From our above analysis, we see that the powers of the soul are divided into three general levels of consciousness–intellect, emotion, and behavioral characteristics–each of which further divides into three (right, left, and middle).
Above the intellect is the super-conscious keter, which in Kabbalah is considered an adjunct to the intellect. Intellect is understood to refer to any state of direct perception of reality (in contrast to the emotions, which are subjective reactions to or experiences of reality). All of the levels inherent to keter are indeed super-rational levels of intellect, which, by Divine service may be drawn into the direct perception of the soul’s consciousness (as Divine inspiration). Often, in Kabbalah, the intellectual triplet itself–connoted “the initial three”–is considered as composed of the three sefirot of keter, chochmah, and binah (not counting da’at).
The final sefirah, malchut, is always considered an adjunct to the behavioral characteristics of the soul, which are often considered, when including malchut, to be four–netzach, hod,yesod, and malchut. As a behavioral characteristic, malchut is one’s natural manner or style of speech. By one’s speech, one relates to and “leads” the behavior of others. Thus,malchut serves as a bridge between one’s own manner of behavior and that of others.
The basic division of the powers of the soul into three, and three into three, is mirrored in the human body in several manners. We will here describe two of these, in short:
1. In Kabbalah, we are taught that the human body as a whole and each of its limbs divides into three segments or joints.
With regard to the complete stature of the human being, these are the head, the body, and the feet. Clearly, these mirror the three general levels of the soul: intellect, emotions, and behavioral characteristics.
Each of these further subdivides into three: three lobes of the brain; two arms and the torso; and two legs and the procreative organ (considered in Kabbalah to be a “third leg”).
And so with respect to each one of the limbs in particular: each arm, each leg, and even each finger is divided into three segments or joints. And so it is with regard to smaller and smaller parts of the body.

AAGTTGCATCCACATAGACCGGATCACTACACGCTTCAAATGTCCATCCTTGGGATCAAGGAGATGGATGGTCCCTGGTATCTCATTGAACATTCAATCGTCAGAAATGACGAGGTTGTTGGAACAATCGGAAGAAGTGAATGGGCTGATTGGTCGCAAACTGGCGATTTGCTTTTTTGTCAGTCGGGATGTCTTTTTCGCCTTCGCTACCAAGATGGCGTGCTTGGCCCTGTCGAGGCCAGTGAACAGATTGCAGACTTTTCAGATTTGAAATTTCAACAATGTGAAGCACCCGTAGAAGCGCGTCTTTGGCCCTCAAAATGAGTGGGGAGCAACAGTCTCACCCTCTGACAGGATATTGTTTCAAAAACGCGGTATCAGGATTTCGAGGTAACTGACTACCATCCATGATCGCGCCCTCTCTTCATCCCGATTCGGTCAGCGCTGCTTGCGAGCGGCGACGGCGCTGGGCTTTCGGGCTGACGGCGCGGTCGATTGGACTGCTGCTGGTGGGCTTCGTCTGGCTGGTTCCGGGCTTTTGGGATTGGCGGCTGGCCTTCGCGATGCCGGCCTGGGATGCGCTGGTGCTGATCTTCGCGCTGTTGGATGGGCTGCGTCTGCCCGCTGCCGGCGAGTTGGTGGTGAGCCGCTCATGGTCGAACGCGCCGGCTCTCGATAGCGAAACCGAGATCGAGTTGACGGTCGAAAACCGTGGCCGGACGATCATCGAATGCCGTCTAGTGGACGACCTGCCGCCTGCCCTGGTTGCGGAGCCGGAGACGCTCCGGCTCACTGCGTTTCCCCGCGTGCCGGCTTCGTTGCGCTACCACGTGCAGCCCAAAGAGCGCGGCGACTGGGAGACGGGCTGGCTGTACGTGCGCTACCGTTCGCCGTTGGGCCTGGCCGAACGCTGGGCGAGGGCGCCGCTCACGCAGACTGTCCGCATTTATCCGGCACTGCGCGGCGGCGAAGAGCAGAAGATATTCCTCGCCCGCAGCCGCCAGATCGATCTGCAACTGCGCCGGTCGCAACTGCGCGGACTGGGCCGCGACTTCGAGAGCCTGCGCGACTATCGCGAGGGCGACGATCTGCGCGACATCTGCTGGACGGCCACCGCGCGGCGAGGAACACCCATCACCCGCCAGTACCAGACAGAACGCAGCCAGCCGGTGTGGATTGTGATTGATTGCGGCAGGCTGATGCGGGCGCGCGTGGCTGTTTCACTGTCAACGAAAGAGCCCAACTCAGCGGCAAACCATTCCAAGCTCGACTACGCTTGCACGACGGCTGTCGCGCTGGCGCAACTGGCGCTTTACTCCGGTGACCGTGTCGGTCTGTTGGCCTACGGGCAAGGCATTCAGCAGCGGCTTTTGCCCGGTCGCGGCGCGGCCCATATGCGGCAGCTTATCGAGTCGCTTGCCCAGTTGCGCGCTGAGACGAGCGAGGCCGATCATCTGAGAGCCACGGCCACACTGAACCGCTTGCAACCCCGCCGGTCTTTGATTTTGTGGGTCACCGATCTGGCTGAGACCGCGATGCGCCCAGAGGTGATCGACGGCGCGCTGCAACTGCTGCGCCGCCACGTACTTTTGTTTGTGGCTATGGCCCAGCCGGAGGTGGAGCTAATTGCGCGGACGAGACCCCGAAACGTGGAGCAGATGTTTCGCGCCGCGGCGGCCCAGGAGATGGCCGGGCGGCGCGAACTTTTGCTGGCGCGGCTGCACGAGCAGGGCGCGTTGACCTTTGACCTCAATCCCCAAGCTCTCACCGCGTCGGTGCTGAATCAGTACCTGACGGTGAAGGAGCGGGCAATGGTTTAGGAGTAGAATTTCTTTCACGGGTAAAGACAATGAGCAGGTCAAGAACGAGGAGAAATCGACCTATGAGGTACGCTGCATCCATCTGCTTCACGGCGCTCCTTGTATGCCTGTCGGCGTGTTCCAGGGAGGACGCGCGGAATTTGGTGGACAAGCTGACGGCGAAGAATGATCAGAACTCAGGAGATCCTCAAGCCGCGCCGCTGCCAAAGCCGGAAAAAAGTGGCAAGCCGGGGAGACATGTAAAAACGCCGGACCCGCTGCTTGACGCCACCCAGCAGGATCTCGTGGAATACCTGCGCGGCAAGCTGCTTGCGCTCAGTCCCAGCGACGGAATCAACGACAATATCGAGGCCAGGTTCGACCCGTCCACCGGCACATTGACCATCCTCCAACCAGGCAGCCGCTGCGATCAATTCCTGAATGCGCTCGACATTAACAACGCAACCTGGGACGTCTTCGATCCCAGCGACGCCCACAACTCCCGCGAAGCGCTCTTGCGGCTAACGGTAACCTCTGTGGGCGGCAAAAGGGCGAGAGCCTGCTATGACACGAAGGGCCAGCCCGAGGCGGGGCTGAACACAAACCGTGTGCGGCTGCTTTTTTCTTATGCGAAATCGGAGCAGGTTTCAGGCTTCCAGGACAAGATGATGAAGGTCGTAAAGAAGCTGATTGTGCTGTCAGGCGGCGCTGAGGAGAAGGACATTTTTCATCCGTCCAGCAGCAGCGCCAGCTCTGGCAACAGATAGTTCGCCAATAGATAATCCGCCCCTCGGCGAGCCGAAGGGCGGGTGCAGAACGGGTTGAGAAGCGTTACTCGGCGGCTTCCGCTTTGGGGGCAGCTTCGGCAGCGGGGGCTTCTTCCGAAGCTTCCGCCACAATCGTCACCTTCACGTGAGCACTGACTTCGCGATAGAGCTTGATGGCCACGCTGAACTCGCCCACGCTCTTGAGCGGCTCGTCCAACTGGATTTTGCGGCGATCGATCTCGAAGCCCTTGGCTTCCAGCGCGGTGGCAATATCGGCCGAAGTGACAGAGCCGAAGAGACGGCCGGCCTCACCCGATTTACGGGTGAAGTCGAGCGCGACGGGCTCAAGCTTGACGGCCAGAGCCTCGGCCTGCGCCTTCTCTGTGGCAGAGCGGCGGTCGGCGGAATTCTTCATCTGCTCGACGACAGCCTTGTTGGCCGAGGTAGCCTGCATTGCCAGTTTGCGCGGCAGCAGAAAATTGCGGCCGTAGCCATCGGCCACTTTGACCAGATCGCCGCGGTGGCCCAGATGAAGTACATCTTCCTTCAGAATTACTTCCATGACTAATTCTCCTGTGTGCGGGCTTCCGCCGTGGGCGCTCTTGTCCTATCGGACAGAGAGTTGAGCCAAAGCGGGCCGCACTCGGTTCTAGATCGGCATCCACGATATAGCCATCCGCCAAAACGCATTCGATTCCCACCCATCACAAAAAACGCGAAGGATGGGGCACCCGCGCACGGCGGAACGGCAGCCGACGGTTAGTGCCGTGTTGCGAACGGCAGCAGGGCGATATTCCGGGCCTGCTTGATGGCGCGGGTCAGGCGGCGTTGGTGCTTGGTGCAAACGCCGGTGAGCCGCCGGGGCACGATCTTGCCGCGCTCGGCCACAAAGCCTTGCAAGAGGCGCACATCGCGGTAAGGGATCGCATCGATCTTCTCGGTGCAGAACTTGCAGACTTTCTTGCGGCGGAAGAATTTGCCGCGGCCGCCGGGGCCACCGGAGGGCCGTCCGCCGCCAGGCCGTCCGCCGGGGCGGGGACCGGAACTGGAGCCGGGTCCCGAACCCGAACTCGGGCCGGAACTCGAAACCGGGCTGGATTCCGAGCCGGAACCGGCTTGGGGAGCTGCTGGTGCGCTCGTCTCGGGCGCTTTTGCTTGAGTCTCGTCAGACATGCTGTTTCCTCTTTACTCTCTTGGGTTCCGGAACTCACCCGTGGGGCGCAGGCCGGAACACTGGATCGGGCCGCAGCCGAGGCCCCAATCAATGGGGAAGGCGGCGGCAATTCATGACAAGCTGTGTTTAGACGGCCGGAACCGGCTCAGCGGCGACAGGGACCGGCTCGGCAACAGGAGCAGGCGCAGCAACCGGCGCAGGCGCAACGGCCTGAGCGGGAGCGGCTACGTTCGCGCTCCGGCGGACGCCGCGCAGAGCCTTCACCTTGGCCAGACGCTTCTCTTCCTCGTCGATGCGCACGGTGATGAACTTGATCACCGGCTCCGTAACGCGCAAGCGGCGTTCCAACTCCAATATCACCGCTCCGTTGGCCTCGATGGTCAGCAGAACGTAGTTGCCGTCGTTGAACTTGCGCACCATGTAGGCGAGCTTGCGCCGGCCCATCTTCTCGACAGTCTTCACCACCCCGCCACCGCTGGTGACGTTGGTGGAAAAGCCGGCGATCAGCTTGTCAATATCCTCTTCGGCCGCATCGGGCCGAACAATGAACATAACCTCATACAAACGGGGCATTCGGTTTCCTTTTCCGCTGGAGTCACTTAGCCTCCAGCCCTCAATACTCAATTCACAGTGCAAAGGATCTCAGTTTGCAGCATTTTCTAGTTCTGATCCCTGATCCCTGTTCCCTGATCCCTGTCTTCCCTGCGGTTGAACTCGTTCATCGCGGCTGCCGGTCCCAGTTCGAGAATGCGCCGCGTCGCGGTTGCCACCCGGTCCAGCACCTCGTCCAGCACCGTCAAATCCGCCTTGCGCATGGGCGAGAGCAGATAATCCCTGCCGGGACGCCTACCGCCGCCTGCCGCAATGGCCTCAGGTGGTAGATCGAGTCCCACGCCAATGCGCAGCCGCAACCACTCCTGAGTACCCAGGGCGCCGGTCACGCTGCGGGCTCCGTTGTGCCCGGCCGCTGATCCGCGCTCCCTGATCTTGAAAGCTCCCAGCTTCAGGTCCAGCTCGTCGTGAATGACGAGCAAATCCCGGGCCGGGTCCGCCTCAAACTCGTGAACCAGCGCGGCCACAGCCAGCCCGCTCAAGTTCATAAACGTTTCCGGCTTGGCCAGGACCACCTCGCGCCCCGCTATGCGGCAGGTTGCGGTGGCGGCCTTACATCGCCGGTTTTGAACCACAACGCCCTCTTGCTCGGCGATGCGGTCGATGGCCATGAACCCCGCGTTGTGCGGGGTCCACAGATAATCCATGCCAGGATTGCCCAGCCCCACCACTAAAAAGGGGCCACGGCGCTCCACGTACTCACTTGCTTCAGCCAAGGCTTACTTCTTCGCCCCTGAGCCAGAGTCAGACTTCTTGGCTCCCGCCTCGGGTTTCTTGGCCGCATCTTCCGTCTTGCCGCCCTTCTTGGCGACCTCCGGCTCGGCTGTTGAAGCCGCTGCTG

In Kabbalah, this general phenomenon is understood to indicate that each part of the body possesses a beginning, middle, and end, a head, a body, and feet. This phenomenon is one of the most important indications of the intrinsic holism of the human body.
Spiritually, this means that every limb possesses intellect (head), emotion (body), and innate behavioral characteristics (feet).
2. If we visualize the human head as a sphere, three great circles are apparent, each defining a circular plane of the sphere and a dynamic of circular motion around the axis running through the plane. The three planes of the head continue to reflect themselves in lower parts of the body.
Motion–life’s most basic dynamic–is first and foremost a property of the eyes, which define the first and highest of the three planes of the head. As the three planes descend in the body (ultimately to reach the plane of the legs), physical motion becomes more pronounced.
In the head, the eyes define the horizontal plane; the ears define the vertical plane from right to left; and the nose and the mouth define the vertical plane from front to back.
In general, these three planes correspond to the three sefirot of the intellect: chochmah, binah, and da’at. The eyes, through which is manifest the sense of sight, correspond tochochmah–the inner wisdom of the soul is spiritual sight. The ears, through which is manifest the sense of hearing, correspond to binah–the inner understanding of the soul is spiritual hearing. The nose and the mouth, through which are manifest the senses of smell and taste, correspond to da’at–the inner knowledge of the soul is spiritual smell and taste.
These three circular planes are manifest in another two places in the human body.
In the mouth, the teeth define the horizontal plane, the plane of wisdom; the lips–visualize the circle formed by open lips–define the vertical plane from right to left, the plane of understanding; the tongue–visualize the circle formed by the turn of the tongue into the throat–defines the vertical plane from front to back, the plane of knowledge.
In the body itself, the torso–rotating around its axis–defines the horizontal plane, the plane of wisdom; the arms–raised up and down–define the vertical plane from right to left, the plane of understanding; the legs–walking or bicycling–define the vertical plane from front to back, the plane of knowledge.
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